1.Is the Employer obliged to arrange for the Employee to take compensatory leave for the period the Employee has not taken leave? What leads to that result?
According to the Labour Code, overtime is the period of time the Employee spends working beyond normal working hours as prescribed by the Labour Code, in the CLA or ILR of the enterprise. Previously, when the Decree 45/2013/ND-CP of the Government guiding the Labour Code 2012 on working hours, rest time, and occupational safety and health were in effect, the Employer is obliged to arrange for the Employee to take compensatory leave for the time that the Employee can not rest during the overtime period not exceeding 07 consecutive days. If it is not possible to arrange for the Employee to take full compensatory leave for the overtime of the Employee, the Employer must pay Employee the overtime salary pursuant to Article 97 of the Labour Code 2012. Accordingly: (i) on working days, at least comparable to 150% ; (ii) on weekends, at least comparable to 200%; (iii) on public holidays or paid leave, at least comparable to 300% (excluding wage for holidays or paid leave for the Employee receiving daily wage); (iv) working overtime at night, in addition to the wage under items (i), (ii), (iii) above and the payment for night work (at least comparable to 30% of the wage rate calculated at the wage unit price or the job-based wage of normal working day), the Employee is also paid an additional 20% of the wage rate calculated at the wage unit price or the wage for such work on the day time.
However, in accordance with the Labour Code 2019 which came into effect on 01/01/2021, the above-mentioned regulation is no longer valid. Therefore, after each overtime period of consecutive days, the Employer does not need to arrange for the Employee to take compensatory leave for the time he or she has not taken rest.
In fact, some Employers will give the Employee compensatory leave after overtime working days (whether consecutive or not) to reduce the cost of overtime paid for the Employee because they believe there is no need to pay for overtime when the Employee is entitled to take compensation leave. However, giving the Employee compensatory leave after working overtime without paying overtime salary is not in line with the labour law and the Employer runs a risk of administrative penalties up to VND20,000,000 for from 01 to 10 Employees involved. Therefore, even if the Employer gets the Employee’s consent on taking compensatory leave after a period of continuous work, they are required to pay the Employee overtime wages in any case.
2. How will overtime salary be calculated if the Employee is not entitled to compensatory leave?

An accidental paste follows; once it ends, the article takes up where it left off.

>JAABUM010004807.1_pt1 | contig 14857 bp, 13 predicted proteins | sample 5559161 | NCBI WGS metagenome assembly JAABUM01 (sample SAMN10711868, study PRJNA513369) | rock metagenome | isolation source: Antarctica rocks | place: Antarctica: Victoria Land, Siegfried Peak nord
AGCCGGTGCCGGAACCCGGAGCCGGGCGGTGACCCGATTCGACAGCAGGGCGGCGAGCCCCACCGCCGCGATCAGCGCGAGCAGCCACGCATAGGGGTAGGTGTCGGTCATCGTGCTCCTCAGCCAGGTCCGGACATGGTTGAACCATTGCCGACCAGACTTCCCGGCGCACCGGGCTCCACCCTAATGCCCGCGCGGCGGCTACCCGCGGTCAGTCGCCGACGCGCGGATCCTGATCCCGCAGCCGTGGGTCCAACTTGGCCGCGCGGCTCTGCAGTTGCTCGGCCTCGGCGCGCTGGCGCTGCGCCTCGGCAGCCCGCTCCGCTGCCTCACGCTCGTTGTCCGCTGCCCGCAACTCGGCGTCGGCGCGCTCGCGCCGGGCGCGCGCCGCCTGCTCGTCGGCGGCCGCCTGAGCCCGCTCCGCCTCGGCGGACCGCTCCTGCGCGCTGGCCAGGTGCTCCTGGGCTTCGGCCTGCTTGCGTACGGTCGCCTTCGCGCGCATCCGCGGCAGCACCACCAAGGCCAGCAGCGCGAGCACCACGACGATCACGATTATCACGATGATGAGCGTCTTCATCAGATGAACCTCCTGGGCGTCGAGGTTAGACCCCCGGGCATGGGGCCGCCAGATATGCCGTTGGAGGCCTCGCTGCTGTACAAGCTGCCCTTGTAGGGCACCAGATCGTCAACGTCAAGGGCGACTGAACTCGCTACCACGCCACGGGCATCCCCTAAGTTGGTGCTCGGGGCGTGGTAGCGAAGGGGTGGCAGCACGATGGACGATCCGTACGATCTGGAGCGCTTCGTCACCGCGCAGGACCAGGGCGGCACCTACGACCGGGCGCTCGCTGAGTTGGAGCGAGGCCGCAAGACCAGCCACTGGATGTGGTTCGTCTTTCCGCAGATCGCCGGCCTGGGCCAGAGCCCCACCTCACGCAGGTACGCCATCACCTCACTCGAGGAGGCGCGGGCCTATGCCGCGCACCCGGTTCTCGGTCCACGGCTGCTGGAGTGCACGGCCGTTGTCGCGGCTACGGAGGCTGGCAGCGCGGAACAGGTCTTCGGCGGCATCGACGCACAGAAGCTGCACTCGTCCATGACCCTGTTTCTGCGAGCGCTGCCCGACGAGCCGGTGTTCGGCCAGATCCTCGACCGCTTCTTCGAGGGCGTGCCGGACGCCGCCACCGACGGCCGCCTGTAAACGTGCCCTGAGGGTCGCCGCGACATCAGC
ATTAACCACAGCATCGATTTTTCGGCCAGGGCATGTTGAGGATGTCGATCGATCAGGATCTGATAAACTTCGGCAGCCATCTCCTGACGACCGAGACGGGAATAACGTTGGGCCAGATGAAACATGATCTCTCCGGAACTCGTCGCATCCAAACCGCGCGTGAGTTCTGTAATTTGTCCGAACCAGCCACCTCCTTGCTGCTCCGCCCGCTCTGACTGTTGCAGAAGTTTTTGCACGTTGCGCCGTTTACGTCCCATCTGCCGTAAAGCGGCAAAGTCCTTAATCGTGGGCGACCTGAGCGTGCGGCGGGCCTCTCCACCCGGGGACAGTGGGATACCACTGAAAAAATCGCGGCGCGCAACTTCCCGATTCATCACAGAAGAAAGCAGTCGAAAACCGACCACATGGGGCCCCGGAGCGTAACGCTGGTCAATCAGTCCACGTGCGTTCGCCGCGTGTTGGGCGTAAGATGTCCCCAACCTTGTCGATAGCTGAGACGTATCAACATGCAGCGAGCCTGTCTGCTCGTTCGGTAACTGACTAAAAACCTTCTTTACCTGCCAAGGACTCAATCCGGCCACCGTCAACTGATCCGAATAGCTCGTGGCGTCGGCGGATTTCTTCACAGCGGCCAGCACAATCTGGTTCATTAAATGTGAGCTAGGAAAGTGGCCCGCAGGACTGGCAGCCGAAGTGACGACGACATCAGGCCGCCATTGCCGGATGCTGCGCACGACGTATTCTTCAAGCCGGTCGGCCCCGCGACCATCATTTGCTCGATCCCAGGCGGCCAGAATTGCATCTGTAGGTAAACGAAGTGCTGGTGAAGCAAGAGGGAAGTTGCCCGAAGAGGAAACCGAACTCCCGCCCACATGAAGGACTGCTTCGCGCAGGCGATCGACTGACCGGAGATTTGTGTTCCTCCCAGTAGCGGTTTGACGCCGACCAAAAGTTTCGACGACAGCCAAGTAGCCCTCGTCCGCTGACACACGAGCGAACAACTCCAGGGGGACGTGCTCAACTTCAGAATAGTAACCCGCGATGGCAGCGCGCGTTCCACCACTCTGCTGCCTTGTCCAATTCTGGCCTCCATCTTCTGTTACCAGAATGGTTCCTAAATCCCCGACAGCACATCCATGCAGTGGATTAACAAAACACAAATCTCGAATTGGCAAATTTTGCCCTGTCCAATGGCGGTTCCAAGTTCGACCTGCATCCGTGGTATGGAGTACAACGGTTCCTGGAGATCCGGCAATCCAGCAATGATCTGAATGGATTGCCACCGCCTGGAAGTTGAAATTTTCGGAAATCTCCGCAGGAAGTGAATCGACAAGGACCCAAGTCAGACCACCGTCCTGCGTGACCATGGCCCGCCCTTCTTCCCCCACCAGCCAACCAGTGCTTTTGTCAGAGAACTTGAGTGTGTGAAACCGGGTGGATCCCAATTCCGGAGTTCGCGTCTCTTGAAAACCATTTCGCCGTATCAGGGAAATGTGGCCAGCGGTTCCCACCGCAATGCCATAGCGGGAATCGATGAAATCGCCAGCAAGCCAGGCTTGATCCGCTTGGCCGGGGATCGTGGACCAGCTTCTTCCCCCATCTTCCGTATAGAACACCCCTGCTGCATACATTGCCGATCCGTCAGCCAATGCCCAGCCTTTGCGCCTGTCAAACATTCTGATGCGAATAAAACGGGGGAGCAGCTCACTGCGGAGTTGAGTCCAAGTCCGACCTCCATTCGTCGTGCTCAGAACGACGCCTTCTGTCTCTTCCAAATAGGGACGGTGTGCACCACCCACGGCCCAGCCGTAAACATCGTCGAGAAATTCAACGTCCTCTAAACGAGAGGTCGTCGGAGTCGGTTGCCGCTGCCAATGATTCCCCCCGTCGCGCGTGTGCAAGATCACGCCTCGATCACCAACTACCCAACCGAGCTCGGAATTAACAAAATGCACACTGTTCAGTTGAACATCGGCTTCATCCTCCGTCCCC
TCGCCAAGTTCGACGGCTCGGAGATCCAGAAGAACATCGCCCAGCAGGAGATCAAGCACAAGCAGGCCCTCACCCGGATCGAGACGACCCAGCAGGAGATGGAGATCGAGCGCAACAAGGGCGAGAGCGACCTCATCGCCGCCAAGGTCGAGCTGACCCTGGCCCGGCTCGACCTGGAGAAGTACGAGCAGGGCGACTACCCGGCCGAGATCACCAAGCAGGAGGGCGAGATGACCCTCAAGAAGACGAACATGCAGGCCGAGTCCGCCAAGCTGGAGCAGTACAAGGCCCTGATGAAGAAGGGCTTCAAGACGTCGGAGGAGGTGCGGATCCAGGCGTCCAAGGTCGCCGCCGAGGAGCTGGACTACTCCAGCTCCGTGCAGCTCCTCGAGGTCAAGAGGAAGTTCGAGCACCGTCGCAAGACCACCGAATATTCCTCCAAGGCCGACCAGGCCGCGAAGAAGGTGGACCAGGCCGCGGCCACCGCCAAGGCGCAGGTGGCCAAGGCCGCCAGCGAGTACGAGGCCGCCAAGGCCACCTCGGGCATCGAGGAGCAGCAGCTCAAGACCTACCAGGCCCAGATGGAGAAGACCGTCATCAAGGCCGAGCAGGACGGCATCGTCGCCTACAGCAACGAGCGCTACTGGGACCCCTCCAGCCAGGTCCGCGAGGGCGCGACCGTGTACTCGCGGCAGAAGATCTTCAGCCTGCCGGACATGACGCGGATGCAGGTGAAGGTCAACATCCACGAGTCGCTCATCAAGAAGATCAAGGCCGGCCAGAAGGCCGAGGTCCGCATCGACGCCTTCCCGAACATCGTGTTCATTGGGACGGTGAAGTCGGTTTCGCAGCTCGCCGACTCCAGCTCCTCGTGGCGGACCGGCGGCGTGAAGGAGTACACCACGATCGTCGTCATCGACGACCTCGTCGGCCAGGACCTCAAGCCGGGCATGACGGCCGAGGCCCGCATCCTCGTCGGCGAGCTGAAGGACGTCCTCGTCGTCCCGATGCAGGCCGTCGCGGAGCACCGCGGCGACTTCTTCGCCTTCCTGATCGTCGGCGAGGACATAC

How the Employer pays the Employee for overtime work depends on the actual situation of overtime that the Employee has made but the basis of the general salary calculation method still based on Article 98 of the Labour Code. Below are some of the situations that the Employer and the Employee may encounter while working overtime and how salary is calculated in those cases:
- Employees work overtime during the daytime on the normal working day(s): 150% * A. In which, “A” is the actual hourly wage of a normal working day.
- Employees work overtime during the daytime on the weekly day(s) off: 200% * A.
- Employees work overtime during the daytime on public holidays, paid leave: 300% * A.
- Employees work overtime at night on a normal working day (in case Employees have not worked overtime during the day): (150% * A) + (30% * A) + (20% * 100% * A) = 200% * A; or
- Employees work overtime at night on a normal working day (in case Employees have worked overtime during the daytime): (150% * A) + (30% * A) + (20% * 150% * A) = 210% * A; or
- Employees work overtime at night on weekly day(s) off: (200% * A) + (30% * A) + (20% * 200% * A) = 270% * A; or
- Employees work overtime at night on public holidays, paid leave: (300% * A) + (30% * A) + (20% * 300% * A) = 390% * A.
3. In what cases is compensatory leave applicable?
The Labour Code only allows the Employee to take compensatory leave on the next working day of the weekly day off that coincides with public holidays as prescribed by laws. Besides that, there are no other cases where the Employer is entitled to request the Employee to take compensatory leave. Thus, we could assume that it violates the labour law if the Employer decides to allow the Employee to take compensatory leave after many consecutive days of overtime with the aim of not paying overtime salary. In this case, in order to avoid unnecessary labour disputes, if the Employee needs to take a break after a consecutive period of overtime work, the Employer and the Employee can negotiate to take unpaid leave or annual leave.
 Article 107.1 of the Labour Code.
 Article 4.3 of the Decree No. 45/2013/ND-CP of the Government dated 10/03/2013 (expired from 01/02/2021).
 Article 5.1 and 16.2 of the Decree No. 28/2020/ND-CP of the Government dated 01/03/2020.
 Article 111.3 of the Labour Code.
 Article 115.3 of the Labour Code.
 Article 113.1 of the Labour Code.